Crikey reporter Sophie Black writes:


Insiders at ABC radio have told Crikey that management is planning to
slash jobs from radio news and current affairs, with a plan to axe
studio producers from the department that produces flagship programs like AM, PM and The World Today.
Staff at RNews and RCAFF are very concerned because the
“editorial impact is potentially huge.” Management also plans to put
each of the programs’ technical producers (TPs) into a pool working
with news’s TPs.

These moves would essentially mean “removing two staff from each
current affairs program, whilst not really guaranteeing their
replacement except on a ‘needs be’ basis,” our insider told Crikey.
A studio producer keeps the
show on air and
keeps “constant track of timings,” explained our source, which frees up the executive producer to
focus on the “editorial ebb and flow,” keep talking to the presenter
about changes, liaise with reporters and be able to judge which way to
go on breaking stories.

If the EP also has to “hold a stop watch and worry about micro-managing
the program” much of that focus will be lost and so too, the capacity of programs like
AM, PM and The World Today to “stay live with breaking news.” And the loss of
the TP makes all that worse because they’re the intake producer for
stories that “come in after the program is on air – and there are
lots.”

In a November 11 letter addressed to head of ABC Workplace relations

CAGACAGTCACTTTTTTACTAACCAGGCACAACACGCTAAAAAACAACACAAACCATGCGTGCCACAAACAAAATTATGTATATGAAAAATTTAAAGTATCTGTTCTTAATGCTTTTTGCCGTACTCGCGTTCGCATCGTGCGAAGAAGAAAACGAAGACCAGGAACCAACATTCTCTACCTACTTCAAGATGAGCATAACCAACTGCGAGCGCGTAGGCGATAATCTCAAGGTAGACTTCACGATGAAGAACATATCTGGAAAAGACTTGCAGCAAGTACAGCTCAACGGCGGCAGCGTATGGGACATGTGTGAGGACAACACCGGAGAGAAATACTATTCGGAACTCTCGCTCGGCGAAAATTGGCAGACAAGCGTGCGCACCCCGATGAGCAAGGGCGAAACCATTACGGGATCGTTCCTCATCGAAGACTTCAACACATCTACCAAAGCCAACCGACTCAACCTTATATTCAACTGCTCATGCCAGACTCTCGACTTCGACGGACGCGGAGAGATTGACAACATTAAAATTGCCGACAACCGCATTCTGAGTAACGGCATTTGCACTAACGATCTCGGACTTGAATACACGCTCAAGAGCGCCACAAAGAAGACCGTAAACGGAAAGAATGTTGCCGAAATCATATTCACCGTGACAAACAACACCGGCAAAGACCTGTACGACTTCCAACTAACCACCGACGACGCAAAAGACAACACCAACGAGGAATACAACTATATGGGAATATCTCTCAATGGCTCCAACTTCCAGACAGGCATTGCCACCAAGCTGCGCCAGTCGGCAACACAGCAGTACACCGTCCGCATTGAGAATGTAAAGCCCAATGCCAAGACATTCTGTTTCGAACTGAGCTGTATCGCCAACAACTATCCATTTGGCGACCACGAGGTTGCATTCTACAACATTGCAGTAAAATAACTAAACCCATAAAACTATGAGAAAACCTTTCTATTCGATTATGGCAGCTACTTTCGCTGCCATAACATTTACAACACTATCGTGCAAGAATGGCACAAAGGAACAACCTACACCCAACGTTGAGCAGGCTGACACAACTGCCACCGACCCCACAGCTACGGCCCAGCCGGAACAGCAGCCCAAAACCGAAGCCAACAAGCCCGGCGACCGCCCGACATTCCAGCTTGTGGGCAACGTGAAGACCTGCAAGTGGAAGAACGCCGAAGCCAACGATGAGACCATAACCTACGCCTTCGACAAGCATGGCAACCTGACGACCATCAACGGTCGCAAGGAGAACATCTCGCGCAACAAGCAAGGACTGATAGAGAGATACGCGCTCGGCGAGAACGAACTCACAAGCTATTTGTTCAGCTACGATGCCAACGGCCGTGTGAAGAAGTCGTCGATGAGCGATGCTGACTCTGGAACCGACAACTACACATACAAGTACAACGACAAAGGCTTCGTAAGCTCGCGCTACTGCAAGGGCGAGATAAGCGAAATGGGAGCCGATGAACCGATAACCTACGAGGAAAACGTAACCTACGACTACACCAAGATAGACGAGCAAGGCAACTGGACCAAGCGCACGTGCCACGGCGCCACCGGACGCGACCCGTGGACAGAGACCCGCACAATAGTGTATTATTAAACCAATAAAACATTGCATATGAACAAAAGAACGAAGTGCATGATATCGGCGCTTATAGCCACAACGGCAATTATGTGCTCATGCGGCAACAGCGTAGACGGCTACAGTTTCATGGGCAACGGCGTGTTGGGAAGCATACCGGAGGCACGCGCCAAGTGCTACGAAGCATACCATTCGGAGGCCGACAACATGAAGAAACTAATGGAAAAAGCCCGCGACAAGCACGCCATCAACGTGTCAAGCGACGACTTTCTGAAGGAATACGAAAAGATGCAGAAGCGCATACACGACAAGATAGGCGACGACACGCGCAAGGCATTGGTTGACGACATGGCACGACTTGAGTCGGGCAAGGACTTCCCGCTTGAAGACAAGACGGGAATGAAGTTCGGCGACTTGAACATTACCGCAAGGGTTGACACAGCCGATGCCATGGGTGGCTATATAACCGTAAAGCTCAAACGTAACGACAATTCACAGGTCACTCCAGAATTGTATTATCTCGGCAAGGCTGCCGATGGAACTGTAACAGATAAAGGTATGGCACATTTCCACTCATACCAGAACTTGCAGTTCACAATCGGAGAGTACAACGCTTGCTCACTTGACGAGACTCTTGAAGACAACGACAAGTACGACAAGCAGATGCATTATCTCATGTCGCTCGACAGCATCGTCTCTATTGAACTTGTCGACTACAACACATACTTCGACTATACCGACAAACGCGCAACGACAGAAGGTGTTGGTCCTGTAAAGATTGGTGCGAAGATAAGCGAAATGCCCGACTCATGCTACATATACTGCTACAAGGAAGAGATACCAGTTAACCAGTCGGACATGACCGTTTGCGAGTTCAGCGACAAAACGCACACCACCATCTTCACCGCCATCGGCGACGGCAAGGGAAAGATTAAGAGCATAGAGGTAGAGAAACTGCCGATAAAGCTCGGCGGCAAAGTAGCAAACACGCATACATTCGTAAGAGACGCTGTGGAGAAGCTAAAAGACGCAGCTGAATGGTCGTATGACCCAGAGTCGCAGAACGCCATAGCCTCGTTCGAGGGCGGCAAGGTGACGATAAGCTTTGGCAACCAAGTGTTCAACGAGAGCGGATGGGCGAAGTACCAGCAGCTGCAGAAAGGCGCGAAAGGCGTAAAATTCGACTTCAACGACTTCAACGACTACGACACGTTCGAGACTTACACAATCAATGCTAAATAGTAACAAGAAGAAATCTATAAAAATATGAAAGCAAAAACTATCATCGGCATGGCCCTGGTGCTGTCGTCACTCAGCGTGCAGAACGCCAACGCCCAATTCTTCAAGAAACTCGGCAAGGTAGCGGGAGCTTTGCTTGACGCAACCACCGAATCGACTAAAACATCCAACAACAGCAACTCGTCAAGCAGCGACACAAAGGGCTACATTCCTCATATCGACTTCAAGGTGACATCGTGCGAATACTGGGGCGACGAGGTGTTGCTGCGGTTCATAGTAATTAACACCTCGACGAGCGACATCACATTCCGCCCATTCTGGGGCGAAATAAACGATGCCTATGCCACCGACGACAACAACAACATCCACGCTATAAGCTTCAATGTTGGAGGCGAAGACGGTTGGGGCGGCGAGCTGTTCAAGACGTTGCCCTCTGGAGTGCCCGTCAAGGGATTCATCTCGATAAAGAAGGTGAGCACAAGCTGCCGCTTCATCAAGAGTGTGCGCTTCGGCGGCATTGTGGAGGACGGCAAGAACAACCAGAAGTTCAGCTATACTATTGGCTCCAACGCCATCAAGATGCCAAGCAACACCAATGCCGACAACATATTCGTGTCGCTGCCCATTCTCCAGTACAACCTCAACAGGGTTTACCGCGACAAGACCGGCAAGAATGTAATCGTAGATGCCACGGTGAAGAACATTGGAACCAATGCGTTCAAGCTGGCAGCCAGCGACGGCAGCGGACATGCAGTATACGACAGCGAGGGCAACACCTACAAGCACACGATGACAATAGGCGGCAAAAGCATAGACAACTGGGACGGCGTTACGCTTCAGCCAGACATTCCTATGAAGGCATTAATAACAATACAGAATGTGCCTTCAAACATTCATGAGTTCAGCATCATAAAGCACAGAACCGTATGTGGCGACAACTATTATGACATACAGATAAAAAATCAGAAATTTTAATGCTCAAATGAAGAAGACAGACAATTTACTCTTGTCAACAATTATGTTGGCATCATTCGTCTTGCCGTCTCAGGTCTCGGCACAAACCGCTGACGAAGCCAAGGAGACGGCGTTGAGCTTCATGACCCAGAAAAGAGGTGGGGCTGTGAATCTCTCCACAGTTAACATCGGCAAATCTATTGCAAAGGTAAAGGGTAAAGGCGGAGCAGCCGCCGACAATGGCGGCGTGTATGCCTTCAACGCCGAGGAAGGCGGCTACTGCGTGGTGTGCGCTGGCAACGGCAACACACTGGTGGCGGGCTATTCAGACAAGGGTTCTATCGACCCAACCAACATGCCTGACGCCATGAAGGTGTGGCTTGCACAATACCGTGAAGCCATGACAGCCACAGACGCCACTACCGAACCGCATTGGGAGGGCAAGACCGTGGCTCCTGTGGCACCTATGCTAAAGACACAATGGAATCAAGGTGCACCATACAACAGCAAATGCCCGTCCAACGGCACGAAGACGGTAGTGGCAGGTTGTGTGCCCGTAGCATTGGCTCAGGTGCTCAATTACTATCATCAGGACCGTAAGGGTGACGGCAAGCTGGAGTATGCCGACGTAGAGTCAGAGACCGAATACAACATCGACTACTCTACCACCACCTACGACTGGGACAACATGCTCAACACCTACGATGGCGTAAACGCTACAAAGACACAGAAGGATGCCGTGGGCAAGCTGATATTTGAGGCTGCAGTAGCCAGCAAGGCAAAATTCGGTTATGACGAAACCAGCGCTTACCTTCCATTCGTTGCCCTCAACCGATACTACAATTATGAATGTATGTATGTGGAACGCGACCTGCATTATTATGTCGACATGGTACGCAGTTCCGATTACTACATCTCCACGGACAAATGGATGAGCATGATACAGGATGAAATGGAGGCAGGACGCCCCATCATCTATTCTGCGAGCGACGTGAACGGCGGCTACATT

Don Smith, representatives from the Community and Public Sector
Union
and Media Entertainment and Arts Alliance wrote on behalf of the RNews/RCAFF joint house committee:

We provide live
and rolling coverage daily. We are able to do that because of the resources we
currently have. We are perplexed by the notion that extra resources will be
provided as and when required. Where will these extra resources come from? Is
there a pool of journalists/producers waiting in the wings for a breaking
story? The way we covered the London bombings must be
seen as a template for any emergency coverage. The story broke during the 1810
program. Because a studio producer was able to keep the program rolling, the EP
was able to focus on the breaking story, chase new talent and audition CNN/BBC
coverage as the program went to air, immediately throwing new elements on air
as soon as possible. The fact the EP could leave the studio to focus on
editorial issues was vital to the success of the broadcast. If there had not
been a studio producer, the program would have been unable to respond to, and
cover the story in a timely manner, depriving our largest audience in the
eastern states of our coverage of the event.

….Management still hasn’t
adequately explained how quality will not be compromised by these measures.
Experienced and senior staff have repeatedly said that editorial oversight,
immediacy and quality of output would inevitably be compromised if reporters
end up doing the job of studio producers as well as other editorial functions.

The letter also says, “the timetable of
the proposed implementation is totally unworkable. The summer period
is not the time to be experimenting with new formats. The people who will be
running the programs during the year … will be on
leave.”

Insiders tell us that “industrial action is brewing” over the issue,
and that foreign correspondents will be giving full support to their
colleagues because they are “utterly pissed off with management” and
contemplating action themselves.

Foreign correspondents are disgruntled
with what they see as an out of touch management, with one insider telling us, “ComCover and ABC
management conspired to secretly slash” their general
insurance entitlements and life insurance. An insider told us, management’s response “to the issue was ‘well, reporters should
stop going to dangerous places.’ Guess what, he’s an accountant. These
f*ckers are killing the ABC.”